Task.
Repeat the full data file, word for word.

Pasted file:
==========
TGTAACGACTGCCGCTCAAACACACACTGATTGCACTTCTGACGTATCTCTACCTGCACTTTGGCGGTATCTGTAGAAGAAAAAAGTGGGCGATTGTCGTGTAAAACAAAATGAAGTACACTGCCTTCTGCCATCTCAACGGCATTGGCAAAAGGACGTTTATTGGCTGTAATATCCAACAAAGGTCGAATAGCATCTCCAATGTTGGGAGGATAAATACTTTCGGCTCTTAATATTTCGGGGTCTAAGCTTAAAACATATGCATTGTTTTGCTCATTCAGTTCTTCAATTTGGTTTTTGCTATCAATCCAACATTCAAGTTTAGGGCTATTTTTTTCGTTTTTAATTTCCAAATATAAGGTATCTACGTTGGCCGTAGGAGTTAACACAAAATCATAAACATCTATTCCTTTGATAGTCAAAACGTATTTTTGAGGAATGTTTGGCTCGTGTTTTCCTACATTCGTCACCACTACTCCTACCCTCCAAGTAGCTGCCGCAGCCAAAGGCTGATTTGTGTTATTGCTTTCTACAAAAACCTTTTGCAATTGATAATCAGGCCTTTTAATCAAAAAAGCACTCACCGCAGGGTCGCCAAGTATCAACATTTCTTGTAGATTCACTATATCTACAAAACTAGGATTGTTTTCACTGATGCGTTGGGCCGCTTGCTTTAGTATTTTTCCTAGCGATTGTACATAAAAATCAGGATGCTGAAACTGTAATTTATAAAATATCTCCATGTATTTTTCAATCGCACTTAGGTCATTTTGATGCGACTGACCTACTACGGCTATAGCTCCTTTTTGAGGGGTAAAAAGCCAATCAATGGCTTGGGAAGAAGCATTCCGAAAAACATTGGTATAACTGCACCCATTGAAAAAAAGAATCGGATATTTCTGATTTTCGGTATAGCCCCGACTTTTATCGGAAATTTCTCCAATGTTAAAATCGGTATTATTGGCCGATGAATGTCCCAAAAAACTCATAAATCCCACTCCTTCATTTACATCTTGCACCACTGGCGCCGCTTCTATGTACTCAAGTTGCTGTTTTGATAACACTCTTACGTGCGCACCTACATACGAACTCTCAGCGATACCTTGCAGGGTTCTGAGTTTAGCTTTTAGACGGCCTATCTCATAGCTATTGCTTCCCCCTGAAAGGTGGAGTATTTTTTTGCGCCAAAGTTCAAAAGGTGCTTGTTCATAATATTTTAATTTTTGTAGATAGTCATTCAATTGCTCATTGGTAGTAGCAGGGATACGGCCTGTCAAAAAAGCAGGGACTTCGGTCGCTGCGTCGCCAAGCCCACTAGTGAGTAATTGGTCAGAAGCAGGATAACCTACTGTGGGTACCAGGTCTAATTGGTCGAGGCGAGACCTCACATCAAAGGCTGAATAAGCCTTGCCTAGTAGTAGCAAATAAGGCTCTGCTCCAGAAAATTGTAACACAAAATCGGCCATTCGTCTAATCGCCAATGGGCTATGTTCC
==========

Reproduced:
TGTAACGACTGCCGCTCAAACACACACTGATTGCACTTCTGACGTATCTCTACCTGCACTTTGGCGGTATCTGTAGAAGAAAAAAGTGGGCGATTGTCGTGTAAAACAAAATGAAGTACACTGCCTTCTGCCATCTCAACGGCATTGGCAAAAGGACGTTTATTGGCTGTAATATCCAACAAAGGTCGAATAGCATCTCCAATGTTGGGAGGATAAATACTTTCGGCTCTTAATATTTCGGGGTCTAAGCTTAAAACATATGCATTGTTTTGCTCATTCAGTTCTTCAATTTGGTTTTTGCTATCAATCCAACATTCAAGTTTAGGGCTATTTTTTTCGTTTTTAATTTCCAAATATAAGGTATCTACGTTGGCCGTAGGAGTTAACACAAAATCATAAACATCTATTCCTTTGATAGTCAAAACGTATTTTTGAGGAATGTTTGGCTCGTGTTTTCCTACATTCGTCACCACTACTCCTACCCTCCAAGTAGCTGCCGCAGCCAAAGGCTGATTTGTGTTATTGCTTTCTACAAAAACCTTTTGCAATTGATAATCAGGCCTTTTAATCAAAAAAGCACTCACCGCAGGGTCGCCAAGTATCAACATTTCTTGTAGATTCACTATATCTACAAAACTAGGATTGTTTTCACTGATGCGTTGGGCCGCTTGCTTTAGTATTTTTCCTAGCGATTGTACATAAAAATCAGGATGCTGAAACTGTAATTTATAAAATATCTCCATGTATTTTTCAATCGCACTTAGGTCATTTTGATGCGACTGACCTACTACGGCTATAGCTCCTTTTTGAGGGGTAAAAAGCCAATCAATGGCTTGGGAAGAAGCATTCCGAAAAACATTGGTATAACTGCACCCATTGAAAAAAAGAATCGGATATTTCTGATTTTCGGTATAGCCCCGACTTTTATCGGAAATTTCTCCAATGTTAAAATCGGTATTATTGGCCGATGAATGTCCCAAAAAACTCATAAATCCCACTCCTTCATTTACATCTTGCACCACTGGCGCCGCTTCTATGTACTCAAGTTGCTGTTTTGATAACACTCTTACGTGCGCACCTACATACGAACTCTCAGCGATACCTTGCAGGGTTCTGAGTTTAGCTTTTAGACGGCCTATCTCATAGCTATTGCTTCCCCCTGAAAGGTGGAGTATTTTTTTGCGCCAAAGTTCAAAAGGTGCTTGTTCATAATATTTTAATTTTTGTAGATAGTCATTCAATTGCTCATTGGTAGTAGCAGGGATACGGCCTGTCAAAAAAGCAGGGACTTCGGTCGCTGCGTCGCCAAGCCCACTAGTGAGTAATTGGTCAGAAGCAGGATAACCTACTGTGGGTACCAGGTCTAATTGGTCGAGGCGAGACCTCACATCAAAGGCTGAATAAGCCTTGCCTAGTAGTAGCAAATAAGGCTCTGCTCCAGAAAATTGTAACACAAAATCGGCCATTCGTCTAATCGCCAATGGGCTATGTTCC